||Speaking about abstract images is as difficult as it might seem simple; particularly for paintings that are derived from an artists’ pure imagination and are formed through a timed process. Hossein Cheraghchi’s works are no exception to this rule. To talk about some of his pieces require an extensive and sophisticated vocabulary while some other works could be explained in definite terms. He has pursued an uninterrupted course in his painting and been inspired by his surroundings. In most of his earlier pieces the influence of nature is clear: compositions evoking wide horizons in open fields and colors associated with the twilight. In some cases the artist’s forms are influenced by plains and surroundings. It is interesting to note the artist’s attitude of improvisation towards such substance: Cheraghchi does not directly picture a phenomenon in his paintings, rather, in the process of creating his piece, he consistently improvises with different and diverse ramifications that he receives from the world. It is in this impromptu act that he provides a base for events that are to happen and then he controls and directs them to achieve the desired image. Perhaps not consciously, his approach in the works comes spontaneously and, the events and the effects of some elements on others, such as the relation between colors, forms and compositions are admittedly particular to his painting.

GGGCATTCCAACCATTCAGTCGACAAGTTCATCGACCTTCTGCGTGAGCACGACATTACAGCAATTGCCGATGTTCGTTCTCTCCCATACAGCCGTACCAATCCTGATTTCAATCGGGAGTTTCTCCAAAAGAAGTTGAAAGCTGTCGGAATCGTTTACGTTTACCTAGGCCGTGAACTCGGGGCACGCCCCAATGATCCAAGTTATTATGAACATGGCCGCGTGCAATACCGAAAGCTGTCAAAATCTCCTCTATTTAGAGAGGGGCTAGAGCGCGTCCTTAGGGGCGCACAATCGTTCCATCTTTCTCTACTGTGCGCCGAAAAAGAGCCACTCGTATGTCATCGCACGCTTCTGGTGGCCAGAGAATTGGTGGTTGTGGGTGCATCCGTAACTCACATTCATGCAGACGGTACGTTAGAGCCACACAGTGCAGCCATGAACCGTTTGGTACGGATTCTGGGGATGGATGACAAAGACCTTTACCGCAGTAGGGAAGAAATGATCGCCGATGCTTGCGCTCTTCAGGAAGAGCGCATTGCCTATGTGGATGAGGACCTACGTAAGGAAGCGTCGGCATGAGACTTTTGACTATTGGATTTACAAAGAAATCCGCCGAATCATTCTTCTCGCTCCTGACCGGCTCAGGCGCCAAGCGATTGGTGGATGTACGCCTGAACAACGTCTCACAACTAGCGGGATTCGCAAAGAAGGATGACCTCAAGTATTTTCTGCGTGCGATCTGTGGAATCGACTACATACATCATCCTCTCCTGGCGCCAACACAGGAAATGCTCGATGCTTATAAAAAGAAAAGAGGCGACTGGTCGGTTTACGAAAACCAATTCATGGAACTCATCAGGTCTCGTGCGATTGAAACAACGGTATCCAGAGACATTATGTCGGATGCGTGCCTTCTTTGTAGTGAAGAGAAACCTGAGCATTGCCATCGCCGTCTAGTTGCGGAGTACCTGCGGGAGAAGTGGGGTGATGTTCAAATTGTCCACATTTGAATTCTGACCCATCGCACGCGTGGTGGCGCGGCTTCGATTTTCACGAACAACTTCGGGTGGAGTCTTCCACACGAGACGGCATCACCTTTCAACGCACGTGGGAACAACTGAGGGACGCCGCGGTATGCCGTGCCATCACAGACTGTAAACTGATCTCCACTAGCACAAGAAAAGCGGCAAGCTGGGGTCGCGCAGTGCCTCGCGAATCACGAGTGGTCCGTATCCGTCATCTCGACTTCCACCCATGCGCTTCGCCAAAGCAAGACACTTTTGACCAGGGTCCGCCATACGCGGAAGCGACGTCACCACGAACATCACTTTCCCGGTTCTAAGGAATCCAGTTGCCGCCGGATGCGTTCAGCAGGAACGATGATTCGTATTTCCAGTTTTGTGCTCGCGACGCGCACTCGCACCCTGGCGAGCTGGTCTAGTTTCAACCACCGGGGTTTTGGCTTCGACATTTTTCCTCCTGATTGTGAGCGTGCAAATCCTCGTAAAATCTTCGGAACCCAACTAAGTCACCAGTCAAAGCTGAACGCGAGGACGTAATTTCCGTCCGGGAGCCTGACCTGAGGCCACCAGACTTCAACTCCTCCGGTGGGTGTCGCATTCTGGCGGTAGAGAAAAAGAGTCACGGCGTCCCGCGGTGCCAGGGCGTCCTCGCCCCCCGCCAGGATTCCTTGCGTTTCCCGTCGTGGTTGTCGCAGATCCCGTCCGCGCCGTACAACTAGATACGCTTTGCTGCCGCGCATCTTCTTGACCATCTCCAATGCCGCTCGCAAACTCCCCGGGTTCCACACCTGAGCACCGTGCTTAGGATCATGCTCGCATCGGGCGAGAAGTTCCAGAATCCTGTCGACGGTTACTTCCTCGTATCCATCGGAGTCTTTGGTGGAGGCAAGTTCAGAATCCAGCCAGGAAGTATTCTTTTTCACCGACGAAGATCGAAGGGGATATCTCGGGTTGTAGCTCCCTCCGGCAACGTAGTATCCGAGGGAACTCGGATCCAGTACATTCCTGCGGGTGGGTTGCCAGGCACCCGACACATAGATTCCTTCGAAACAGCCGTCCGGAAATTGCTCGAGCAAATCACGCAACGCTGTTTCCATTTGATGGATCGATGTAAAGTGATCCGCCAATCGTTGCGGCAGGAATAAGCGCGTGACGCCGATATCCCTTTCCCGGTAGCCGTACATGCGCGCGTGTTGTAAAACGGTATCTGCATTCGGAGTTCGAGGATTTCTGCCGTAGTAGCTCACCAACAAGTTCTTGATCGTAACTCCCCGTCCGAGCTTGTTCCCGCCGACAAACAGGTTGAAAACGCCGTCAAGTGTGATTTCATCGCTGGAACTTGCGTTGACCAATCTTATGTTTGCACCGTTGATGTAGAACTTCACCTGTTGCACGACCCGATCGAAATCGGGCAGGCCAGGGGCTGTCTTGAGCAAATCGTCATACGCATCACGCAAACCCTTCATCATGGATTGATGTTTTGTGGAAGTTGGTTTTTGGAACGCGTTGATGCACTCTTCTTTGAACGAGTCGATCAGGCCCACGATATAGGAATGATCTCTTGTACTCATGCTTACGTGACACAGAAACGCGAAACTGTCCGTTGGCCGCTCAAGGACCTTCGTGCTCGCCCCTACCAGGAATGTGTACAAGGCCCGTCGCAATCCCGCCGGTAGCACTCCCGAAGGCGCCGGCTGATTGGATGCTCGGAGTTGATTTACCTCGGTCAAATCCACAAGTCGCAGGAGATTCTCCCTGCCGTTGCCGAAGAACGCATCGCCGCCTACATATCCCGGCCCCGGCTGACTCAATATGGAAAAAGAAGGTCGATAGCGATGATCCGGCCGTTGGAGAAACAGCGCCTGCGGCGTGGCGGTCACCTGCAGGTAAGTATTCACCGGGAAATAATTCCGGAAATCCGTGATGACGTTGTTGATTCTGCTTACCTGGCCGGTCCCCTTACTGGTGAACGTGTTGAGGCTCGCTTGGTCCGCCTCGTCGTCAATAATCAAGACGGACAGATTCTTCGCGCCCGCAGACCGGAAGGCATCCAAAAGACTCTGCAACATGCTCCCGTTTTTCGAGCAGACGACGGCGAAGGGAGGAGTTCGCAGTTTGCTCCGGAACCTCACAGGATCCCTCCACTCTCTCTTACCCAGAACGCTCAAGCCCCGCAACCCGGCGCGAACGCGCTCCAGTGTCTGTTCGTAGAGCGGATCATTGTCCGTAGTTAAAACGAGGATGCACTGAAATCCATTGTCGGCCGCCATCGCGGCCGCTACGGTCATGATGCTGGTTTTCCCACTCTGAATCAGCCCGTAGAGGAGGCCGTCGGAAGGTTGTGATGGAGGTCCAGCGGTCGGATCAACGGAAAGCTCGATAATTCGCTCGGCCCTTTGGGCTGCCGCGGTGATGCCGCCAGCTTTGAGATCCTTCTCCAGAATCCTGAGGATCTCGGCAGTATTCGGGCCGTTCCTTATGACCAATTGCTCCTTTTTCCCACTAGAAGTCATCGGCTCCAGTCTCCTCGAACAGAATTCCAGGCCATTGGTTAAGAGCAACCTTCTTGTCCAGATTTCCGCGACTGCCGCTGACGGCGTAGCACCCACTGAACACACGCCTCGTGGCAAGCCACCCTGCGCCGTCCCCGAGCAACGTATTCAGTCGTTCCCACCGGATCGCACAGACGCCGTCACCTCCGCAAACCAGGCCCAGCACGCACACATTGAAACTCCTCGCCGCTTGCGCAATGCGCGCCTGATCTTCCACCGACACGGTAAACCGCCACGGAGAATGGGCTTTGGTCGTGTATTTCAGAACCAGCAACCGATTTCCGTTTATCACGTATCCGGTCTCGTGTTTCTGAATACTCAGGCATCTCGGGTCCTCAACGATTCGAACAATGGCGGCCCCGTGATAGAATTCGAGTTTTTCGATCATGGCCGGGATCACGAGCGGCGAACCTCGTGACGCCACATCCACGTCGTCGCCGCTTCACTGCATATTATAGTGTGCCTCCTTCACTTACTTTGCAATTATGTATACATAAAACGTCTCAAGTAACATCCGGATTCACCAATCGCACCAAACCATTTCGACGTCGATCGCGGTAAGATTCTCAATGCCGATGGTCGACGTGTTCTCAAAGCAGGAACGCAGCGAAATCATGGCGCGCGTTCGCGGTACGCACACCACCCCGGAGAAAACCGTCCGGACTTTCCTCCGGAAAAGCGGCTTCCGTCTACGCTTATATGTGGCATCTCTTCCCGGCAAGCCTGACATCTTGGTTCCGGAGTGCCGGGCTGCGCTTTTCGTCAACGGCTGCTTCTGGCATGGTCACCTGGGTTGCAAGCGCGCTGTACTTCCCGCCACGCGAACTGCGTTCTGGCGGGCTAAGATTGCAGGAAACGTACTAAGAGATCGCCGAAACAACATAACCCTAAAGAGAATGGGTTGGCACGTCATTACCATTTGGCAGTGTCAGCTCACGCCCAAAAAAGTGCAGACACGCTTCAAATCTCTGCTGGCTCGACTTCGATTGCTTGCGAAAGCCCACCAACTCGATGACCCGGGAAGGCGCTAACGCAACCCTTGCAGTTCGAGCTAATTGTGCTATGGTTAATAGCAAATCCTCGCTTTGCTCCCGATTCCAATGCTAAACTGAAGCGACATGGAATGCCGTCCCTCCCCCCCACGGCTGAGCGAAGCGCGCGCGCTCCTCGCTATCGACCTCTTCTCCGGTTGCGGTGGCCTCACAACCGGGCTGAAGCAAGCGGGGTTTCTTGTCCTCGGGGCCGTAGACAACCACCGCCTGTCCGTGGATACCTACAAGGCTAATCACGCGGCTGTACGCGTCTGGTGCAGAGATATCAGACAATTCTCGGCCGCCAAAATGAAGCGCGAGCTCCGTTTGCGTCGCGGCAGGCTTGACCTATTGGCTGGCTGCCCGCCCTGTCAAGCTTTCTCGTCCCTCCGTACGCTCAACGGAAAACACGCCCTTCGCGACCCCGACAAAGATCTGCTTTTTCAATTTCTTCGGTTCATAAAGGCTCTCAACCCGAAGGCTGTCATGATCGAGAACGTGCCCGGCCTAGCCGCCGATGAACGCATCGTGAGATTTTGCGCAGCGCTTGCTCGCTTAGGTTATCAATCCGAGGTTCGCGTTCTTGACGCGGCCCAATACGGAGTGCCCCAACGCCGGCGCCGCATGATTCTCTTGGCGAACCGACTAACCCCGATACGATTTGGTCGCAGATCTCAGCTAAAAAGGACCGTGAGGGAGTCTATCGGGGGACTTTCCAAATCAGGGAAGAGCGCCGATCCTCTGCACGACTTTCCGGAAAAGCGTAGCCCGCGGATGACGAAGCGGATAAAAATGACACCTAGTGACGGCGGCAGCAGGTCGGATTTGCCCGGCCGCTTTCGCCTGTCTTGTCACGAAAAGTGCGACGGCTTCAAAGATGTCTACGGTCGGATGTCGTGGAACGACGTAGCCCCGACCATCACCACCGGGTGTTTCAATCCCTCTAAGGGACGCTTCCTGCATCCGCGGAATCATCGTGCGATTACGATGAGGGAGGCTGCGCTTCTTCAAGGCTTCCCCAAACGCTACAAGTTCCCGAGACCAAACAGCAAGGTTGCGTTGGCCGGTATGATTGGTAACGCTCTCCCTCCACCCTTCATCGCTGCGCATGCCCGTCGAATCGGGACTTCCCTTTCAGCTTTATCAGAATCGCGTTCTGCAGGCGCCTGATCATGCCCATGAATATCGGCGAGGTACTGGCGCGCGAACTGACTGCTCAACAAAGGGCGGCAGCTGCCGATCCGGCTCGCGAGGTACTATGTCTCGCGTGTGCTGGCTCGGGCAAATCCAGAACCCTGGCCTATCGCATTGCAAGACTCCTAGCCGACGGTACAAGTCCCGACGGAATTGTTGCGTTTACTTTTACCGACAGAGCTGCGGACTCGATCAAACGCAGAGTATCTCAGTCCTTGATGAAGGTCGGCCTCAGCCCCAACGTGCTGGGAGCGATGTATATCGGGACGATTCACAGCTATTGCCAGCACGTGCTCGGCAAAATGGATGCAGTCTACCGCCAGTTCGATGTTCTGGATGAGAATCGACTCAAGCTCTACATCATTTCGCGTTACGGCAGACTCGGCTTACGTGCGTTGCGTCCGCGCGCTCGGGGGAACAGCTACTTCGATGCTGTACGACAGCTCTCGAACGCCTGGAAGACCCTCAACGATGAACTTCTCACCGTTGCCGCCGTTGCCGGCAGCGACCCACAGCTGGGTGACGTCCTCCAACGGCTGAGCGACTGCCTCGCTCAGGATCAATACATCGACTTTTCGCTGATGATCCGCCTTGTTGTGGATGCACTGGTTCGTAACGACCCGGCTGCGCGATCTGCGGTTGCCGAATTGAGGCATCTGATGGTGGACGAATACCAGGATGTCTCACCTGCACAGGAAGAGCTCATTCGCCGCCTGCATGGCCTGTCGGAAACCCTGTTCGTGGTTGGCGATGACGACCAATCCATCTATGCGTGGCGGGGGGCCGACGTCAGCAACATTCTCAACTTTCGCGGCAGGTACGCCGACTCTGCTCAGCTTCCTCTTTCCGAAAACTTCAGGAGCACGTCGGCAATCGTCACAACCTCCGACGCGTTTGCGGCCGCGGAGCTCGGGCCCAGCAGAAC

In this latest collection Cheraghchi has viewed the phenomenon with that same approach but from a closer exposure. The horizons are not as wide, the colors sit more luminously and resolutely on the canvas, the texture details are more prominent, and there is a greater variety of approach. This variety is evident in the technique and material that reveal his tendency to improvise: here every new material and technique, depending on their particular characteristic, offer novelty and freshness to the artist and, here more than before, Cheraghchi has exploited the situation. The important element of this collection is the impact of the city walls on the artist. Walls that have different textures, that are partly collapsed and ruined, whose colors are washed and transformed, or are covered with disordered lines and patterns. All these, and more, have left Cherraghchi’s abstract images with a no such thing as defined frames. The artist has, on this occasion, contemplated and dealt with walls more attentively, and in this manner this collection holds pieces where a great variety of colors sit next to canvases with almost grey lines and surfaces